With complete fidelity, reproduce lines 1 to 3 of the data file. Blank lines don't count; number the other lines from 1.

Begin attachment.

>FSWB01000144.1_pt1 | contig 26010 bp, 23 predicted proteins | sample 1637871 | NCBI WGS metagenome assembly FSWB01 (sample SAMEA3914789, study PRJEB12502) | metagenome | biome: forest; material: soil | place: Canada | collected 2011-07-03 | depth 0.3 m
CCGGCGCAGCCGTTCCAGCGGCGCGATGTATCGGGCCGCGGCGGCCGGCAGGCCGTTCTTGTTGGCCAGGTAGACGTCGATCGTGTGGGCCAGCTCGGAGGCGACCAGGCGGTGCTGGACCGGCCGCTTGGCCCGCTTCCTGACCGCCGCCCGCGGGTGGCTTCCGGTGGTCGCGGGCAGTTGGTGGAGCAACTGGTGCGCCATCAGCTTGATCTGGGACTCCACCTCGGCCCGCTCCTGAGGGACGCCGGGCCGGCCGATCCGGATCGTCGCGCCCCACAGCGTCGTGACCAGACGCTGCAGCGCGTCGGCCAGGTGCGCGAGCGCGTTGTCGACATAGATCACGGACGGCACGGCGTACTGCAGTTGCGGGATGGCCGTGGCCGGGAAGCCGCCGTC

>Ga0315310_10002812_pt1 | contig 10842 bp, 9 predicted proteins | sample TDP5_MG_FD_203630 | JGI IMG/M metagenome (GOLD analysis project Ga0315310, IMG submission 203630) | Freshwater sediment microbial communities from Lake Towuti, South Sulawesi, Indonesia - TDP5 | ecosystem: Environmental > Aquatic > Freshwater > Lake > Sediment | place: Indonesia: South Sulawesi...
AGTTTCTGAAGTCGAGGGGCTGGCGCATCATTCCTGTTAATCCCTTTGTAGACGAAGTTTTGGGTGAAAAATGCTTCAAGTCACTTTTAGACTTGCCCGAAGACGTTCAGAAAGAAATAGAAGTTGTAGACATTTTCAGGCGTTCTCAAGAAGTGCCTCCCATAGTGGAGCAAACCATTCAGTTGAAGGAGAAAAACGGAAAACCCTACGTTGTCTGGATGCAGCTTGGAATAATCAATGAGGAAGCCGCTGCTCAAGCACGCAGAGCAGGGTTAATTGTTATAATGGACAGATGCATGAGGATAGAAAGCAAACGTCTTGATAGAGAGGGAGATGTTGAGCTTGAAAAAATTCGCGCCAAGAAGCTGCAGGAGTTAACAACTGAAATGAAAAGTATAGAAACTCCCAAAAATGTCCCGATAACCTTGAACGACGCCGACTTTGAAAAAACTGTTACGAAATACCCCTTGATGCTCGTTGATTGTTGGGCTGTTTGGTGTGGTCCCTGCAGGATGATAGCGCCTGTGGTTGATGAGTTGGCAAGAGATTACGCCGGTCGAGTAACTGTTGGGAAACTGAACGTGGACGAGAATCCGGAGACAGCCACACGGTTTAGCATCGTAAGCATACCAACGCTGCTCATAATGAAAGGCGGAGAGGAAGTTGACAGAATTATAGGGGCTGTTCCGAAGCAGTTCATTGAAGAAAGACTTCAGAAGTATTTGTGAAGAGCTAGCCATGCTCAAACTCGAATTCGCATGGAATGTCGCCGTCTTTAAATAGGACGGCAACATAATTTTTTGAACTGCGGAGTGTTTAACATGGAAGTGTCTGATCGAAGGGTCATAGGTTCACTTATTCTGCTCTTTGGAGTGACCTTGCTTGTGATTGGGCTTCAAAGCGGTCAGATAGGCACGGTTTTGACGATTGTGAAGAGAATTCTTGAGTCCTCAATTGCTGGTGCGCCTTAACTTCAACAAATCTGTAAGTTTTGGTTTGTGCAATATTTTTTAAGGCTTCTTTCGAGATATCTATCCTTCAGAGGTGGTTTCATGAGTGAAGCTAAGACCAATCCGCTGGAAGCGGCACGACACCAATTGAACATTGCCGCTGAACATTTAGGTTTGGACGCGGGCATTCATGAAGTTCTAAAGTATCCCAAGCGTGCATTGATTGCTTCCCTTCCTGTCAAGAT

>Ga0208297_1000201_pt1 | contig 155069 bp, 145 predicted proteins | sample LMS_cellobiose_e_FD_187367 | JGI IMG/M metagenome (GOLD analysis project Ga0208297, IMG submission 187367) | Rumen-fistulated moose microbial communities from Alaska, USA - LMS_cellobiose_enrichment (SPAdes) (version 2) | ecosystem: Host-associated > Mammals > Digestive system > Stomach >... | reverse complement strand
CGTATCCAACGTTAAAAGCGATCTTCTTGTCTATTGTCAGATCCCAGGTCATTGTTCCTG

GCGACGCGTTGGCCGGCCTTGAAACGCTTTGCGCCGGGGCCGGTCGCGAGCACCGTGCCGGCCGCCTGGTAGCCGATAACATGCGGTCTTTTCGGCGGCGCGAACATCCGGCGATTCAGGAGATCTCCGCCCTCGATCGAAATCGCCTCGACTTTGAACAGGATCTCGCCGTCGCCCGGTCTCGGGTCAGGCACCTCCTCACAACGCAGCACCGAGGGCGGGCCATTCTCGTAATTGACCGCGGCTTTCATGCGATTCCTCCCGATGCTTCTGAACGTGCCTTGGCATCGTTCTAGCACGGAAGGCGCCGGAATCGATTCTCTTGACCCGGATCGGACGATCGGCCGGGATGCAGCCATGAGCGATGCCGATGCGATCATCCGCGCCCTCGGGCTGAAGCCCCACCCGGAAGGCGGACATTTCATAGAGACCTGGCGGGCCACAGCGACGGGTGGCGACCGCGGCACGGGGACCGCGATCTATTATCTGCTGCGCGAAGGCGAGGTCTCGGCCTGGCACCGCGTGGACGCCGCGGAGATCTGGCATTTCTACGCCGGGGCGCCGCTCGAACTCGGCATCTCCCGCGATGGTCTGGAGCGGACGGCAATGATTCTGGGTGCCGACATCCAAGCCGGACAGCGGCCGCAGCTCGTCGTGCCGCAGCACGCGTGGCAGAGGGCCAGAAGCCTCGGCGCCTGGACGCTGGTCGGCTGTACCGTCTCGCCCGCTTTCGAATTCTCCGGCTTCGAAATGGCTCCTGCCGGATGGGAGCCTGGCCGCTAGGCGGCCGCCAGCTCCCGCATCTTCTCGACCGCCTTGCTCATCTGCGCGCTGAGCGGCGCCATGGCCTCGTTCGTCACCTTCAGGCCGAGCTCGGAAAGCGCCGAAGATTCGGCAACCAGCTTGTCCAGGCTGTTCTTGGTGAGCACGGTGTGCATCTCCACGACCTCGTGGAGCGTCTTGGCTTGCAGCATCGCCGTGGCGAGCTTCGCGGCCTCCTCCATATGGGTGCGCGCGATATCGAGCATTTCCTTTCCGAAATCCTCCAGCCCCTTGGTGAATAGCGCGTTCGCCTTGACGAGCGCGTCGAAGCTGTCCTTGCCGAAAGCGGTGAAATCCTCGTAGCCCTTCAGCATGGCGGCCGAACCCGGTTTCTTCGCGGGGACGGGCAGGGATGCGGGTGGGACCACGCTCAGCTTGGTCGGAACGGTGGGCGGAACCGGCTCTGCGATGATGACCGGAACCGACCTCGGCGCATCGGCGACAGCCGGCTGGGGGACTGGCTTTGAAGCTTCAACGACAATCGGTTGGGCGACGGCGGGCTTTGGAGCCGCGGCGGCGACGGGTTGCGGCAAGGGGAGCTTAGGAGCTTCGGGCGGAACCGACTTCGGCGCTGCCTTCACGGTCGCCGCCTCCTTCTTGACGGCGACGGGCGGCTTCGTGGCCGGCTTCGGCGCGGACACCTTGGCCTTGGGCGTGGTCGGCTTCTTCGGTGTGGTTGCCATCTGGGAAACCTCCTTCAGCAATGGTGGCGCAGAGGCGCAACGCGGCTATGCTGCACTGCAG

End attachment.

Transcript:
>FSWB01000144.1_pt1 | contig 26010 bp, 23 predicted proteins | sample 1637871 | NCBI WGS metagenome assembly FSWB01 (sample SAMEA3914789, study PRJEB12502) | metagenome | biome: forest; material: soil | place: Canada | collected 2011-07-03 | depth 0.3 m
CCGGCGCAGCCGTTCCAGCGGCGCGATGTATCGGGCCGCGGCGGCCGGCAGGCCGTTCTTGTTGGCCAGGTAGACGTCGATCGTGTGGGCCAGCTCGGAGGCGACCAGGCGGTGCTGGACCGGCCGCTTGGCCCGCTTCCTGACCGCCGCCCGCGGGTGGCTTCCGGTGGTCGCGGGCAGTTGGTGGAGCAACTGGTGCGCCATCAGCTTGATCTGGGACTCCACCTCGGCCCGCTCCTGAGGGACGCCGGGCCGGCCGATCCGGATCGTCGCGCCCCACAGCGTCGTGACCAGACGCTGCAGCGCGTCGGCCAGGTGCGCGAGCGCGTTGTCGACATAGATCACGGACGGCACGGCGTACTGCAGTTGCGGGATGGCCGTGGCCGGGAAGCCGCCGTC

>Ga0315310_10002812_pt1 | contig 10842 bp, 9 predicted proteins | sample TDP5_MG_FD_203630 | JGI IMG/M metagenome (GOLD analysis project Ga0315310, IMG submission 203630) | Freshwater sediment microbial communities from Lake Towuti, South Sulawesi, Indonesia - TDP5 | ecosystem: Environmental > Aquatic > Freshwater > Lake > Sediment | place: Indonesia: South Sulawesi...